There are various reasons one might notice their tongue has taken on a yellowish tinge. Most of the causes of a yellow tongue can be treated at home; in rare instances, however, a yellow tongue can indicate a larger medical issue that should be investigated by a doctor or dentist.
"Yellow tongue" typically refers to a yellow, gold, or orange-ish discoloration on the surface of the tongue. The colored coating can be thick or thin, depending on the individual's oral hygiene practices and diet. In some cases, this discoloration is on the inner part of the tongue, with the edges appearing the standard pink.
Tobacco use is one of the primary causes of a yellow tongue. Smoke and nicotine in chewing tobacco stain the tongue and may irritate the papillae, causing them to swell. Swollen papillae are more likely to trap bacteria and irritants, which causes discoloration. Routine oral care can decrease the effects of tobacco use, but quitting smoking or chewing tobacco is the only way to eliminate the problem.
Regularly brushing the teeth, gums, and tongue is an essential daily ritual. Poor dental hygiene can cause a yellow tongue; failing to remove bacteria and food particles that are trapped by the papillae will cause staining to occur as they break down. Luckily, when this is the primary cause of discoloration, improving hygiene practices should be an easy fix. The American Dental Association recommends brushing twice a day.
The name says it all, except that a black hairy tongue can also be yellow or another color. The symptom stems from the failure of the papillae to shed correctly. As they lengthen, the tiny projections trap food and particles. Over time, the papillae change color. A metallic taste and itching or tickling sensations are common symptoms of black hairy tongue. Medications, poor oral hygiene, an overly dry mouth, and even excessive caffeine can cause this issue. Tongue scraping or brushing, combined with good oral hygiene, should improve the condition. Persistent symptoms should prompt a medical visit.
Babies and children can also develop a yellow tongue, and in some cases, it could be indicative of jaundice. This condition is caused by an excess of the waste compound bilirubin, which can turn skin and eyes a yellowish color. When this condition develops in babies, they may require phototherapy.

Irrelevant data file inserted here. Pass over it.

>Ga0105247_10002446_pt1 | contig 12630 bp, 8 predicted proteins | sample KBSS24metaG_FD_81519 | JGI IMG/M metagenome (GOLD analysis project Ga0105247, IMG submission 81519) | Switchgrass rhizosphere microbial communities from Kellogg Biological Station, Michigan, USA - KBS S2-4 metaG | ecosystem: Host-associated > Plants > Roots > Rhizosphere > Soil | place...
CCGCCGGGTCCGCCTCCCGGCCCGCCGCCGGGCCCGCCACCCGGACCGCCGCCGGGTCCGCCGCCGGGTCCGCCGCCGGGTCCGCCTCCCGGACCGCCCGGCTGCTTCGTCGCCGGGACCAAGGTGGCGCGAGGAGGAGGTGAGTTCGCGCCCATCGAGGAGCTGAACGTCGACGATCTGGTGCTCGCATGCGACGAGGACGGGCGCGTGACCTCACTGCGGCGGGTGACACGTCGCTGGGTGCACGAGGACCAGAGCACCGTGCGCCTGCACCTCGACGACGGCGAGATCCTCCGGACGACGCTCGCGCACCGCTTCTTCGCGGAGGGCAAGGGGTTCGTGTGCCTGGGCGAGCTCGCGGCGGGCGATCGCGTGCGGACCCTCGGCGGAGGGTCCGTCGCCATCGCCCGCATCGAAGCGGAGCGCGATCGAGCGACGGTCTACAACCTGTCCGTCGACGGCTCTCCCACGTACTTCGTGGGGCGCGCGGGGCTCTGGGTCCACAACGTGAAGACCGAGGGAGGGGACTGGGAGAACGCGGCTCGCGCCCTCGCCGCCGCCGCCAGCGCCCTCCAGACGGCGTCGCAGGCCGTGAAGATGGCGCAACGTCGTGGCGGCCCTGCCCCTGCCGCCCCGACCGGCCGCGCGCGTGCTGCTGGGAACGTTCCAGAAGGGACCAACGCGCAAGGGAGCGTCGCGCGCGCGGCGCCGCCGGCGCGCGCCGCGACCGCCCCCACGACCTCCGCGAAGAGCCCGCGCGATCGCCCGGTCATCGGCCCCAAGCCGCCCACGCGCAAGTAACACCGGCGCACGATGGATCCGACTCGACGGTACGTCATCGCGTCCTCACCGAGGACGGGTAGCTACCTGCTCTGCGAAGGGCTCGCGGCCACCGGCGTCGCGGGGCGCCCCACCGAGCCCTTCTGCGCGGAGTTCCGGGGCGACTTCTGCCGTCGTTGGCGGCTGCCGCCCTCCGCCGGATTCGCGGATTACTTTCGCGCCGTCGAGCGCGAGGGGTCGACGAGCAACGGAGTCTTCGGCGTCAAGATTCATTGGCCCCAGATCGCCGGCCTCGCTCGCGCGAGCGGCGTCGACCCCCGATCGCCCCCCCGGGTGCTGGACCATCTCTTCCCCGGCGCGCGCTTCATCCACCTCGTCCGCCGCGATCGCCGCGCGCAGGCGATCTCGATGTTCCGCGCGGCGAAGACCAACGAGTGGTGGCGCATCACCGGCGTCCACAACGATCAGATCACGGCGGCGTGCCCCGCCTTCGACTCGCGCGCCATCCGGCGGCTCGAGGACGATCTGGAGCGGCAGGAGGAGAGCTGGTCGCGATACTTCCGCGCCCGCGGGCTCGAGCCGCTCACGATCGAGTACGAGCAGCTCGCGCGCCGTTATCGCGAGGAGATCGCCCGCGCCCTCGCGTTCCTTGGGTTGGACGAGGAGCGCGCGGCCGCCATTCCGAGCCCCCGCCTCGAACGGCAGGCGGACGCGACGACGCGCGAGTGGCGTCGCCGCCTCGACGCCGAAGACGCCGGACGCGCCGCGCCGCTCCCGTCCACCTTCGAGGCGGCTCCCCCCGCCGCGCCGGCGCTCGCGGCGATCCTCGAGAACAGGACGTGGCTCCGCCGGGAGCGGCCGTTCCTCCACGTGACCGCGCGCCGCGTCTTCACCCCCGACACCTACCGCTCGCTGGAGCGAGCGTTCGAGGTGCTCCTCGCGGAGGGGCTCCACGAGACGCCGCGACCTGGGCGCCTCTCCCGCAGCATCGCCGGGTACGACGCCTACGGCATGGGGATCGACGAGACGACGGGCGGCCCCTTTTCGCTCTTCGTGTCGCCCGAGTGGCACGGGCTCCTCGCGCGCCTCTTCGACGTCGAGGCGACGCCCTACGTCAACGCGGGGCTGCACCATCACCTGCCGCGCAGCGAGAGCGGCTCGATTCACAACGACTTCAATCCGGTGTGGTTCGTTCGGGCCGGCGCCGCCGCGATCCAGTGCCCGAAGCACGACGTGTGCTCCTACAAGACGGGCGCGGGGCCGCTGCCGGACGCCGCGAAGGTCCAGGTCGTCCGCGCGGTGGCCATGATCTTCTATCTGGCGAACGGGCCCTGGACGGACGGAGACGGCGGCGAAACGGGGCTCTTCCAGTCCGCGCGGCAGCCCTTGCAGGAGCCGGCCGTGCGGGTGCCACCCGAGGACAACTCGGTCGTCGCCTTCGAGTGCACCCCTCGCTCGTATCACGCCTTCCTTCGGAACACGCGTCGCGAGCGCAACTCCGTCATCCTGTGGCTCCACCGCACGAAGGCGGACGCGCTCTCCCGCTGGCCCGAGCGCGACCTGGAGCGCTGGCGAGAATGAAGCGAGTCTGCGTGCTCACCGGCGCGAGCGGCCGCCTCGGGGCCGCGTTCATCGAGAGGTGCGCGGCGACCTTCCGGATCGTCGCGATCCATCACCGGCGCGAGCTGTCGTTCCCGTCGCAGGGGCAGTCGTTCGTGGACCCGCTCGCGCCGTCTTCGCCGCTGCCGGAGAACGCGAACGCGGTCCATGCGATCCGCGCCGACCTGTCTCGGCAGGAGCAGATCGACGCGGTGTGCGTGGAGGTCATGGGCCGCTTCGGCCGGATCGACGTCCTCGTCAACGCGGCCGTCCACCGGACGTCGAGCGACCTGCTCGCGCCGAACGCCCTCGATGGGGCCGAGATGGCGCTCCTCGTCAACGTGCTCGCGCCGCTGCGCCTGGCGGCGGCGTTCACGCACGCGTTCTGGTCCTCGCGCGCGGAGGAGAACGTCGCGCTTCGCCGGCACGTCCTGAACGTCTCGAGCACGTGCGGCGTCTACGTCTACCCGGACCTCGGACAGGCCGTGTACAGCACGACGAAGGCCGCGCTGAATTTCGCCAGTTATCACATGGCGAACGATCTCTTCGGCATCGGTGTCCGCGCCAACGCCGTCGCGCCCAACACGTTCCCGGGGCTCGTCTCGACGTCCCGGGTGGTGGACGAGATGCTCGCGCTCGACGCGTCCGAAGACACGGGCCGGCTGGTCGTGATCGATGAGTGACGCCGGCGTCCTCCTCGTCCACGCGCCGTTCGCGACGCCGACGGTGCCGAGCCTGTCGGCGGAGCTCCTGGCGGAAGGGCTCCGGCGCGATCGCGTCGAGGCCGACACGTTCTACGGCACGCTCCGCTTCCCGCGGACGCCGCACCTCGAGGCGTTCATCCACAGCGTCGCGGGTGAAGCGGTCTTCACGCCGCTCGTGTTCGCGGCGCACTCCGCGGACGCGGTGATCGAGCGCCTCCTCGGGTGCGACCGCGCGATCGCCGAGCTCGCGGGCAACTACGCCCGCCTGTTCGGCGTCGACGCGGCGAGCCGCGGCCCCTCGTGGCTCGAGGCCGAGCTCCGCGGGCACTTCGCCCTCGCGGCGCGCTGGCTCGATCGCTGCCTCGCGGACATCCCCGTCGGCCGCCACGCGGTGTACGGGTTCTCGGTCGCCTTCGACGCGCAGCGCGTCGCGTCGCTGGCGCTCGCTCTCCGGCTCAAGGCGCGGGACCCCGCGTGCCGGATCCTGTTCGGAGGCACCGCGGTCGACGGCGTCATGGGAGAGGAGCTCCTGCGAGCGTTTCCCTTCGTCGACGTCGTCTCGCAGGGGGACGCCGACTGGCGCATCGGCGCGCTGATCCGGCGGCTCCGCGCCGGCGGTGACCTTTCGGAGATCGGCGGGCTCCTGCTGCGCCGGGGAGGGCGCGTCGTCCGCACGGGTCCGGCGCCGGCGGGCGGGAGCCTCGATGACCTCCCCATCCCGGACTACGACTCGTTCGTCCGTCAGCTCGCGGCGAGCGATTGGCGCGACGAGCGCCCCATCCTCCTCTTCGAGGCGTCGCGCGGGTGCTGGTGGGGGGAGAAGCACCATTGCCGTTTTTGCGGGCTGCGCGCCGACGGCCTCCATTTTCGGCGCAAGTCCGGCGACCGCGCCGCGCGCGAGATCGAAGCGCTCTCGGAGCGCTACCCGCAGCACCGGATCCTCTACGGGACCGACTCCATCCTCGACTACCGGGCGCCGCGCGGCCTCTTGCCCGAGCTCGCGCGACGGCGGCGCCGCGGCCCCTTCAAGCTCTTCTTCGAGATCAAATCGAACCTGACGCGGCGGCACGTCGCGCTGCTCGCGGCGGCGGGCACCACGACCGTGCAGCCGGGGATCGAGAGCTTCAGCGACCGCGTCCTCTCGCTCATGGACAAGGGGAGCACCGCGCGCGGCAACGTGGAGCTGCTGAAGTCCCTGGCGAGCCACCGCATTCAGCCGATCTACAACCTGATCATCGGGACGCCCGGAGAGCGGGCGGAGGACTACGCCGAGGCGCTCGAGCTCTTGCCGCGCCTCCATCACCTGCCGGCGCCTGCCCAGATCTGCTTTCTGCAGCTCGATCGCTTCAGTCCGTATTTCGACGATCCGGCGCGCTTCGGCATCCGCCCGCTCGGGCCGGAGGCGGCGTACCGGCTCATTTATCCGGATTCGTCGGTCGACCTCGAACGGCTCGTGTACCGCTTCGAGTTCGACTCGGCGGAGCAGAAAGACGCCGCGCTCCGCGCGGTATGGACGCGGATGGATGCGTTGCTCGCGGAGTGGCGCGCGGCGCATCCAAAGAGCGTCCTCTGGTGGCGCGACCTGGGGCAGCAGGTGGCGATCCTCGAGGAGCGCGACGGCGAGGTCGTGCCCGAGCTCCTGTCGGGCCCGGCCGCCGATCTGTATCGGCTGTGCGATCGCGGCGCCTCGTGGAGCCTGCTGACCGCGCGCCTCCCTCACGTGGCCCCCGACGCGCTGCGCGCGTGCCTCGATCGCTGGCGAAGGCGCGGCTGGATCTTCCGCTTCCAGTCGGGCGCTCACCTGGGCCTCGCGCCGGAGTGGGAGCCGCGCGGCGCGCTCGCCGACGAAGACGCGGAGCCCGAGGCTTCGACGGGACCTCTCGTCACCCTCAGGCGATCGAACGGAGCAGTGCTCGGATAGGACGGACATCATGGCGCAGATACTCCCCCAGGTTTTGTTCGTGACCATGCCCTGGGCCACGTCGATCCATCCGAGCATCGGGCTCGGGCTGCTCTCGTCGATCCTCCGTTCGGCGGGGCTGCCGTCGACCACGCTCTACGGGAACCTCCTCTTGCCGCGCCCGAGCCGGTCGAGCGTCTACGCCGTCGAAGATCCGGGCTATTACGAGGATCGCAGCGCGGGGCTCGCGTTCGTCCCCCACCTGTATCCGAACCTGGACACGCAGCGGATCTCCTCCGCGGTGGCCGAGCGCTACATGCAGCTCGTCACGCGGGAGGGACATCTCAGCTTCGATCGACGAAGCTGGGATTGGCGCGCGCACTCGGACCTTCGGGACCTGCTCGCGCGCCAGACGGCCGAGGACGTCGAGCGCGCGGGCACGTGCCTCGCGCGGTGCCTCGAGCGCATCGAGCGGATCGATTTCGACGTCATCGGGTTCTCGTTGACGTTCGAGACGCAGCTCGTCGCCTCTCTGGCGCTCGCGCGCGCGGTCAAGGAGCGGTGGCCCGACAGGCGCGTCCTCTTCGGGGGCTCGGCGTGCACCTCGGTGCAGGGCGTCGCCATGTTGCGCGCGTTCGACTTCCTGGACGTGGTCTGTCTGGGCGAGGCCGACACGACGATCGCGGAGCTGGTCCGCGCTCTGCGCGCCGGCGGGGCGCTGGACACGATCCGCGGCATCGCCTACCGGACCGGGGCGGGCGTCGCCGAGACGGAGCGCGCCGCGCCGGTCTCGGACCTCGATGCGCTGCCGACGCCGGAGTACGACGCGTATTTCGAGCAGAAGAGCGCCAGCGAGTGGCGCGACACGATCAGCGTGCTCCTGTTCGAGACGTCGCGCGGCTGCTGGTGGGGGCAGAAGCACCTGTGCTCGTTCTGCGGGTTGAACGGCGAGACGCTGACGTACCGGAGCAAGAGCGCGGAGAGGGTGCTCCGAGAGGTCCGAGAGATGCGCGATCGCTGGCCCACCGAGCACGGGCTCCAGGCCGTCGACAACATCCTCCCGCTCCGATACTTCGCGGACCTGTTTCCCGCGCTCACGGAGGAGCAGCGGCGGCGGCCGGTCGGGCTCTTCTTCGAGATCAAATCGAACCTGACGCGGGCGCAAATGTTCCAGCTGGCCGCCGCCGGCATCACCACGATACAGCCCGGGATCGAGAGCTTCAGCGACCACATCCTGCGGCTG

Ironically, some ingredients in oral hygiene products may discolor the tongue and teeth. Common culprits include menthol, alcohol, thymol, witch hazel, and peroxide. If this is the cause of a yellow tongue, simply switching mouthwashes and toothpaste brands should eliminate the problem. People whose tongue and teeth are prone to discoloration should avoid mouthwashes and toothpaste with dyes.
Numerous diseases and condition have a yellow tongue as a symptom, including
The symptom may also occur as the result of a poor immune system, which can be caused by many issues including AIDS and HIV.
Post-nasal drip often occurs with a sinus infection and sore throat, following a cold or the flu, and can cause the tongue to turn yellow. Treating the underlying condition will generally eradicate the discoloration when this is the cause. Brushing the tongue regularly with one part hydrogen peroxide and four parts of water may also reduce the appearance. Be careful not to swallow hydrogen peroxide.
A yellow tongue is rarely a sign of cancer when it occurs without other associated symptoms, such as mouth sores that will not heal, weight loss, weakness, and jaundice. If a person is experiencing any of these symptoms, or if a yellow tongue remains longer than a week after improving oral hygiene practices, he or she should see a doctor.
While many people brush their tongues, toothpaste bristles can be ineffective or too rough, Dentists often recommend using a tongue scraper to remove plaque, food particles, and irritants. Work from the back of the tongue to the front to avoid swallowing any bacteria. Brush and floss following tongue scraping, and follow up with mouthwash. Thoroughly clean the tongue scraper and allow it to air dry after each use.
This site offers information designed for educational purposes only. You should not rely on any information on this site as a substitute for professional medical advice, diagnosis, treatment, or as a substitute for, professional counseling care, advice, diagnosis, or treatment. If you have any concerns or questions about your health, you should always consult with a physician or other healthcare professional.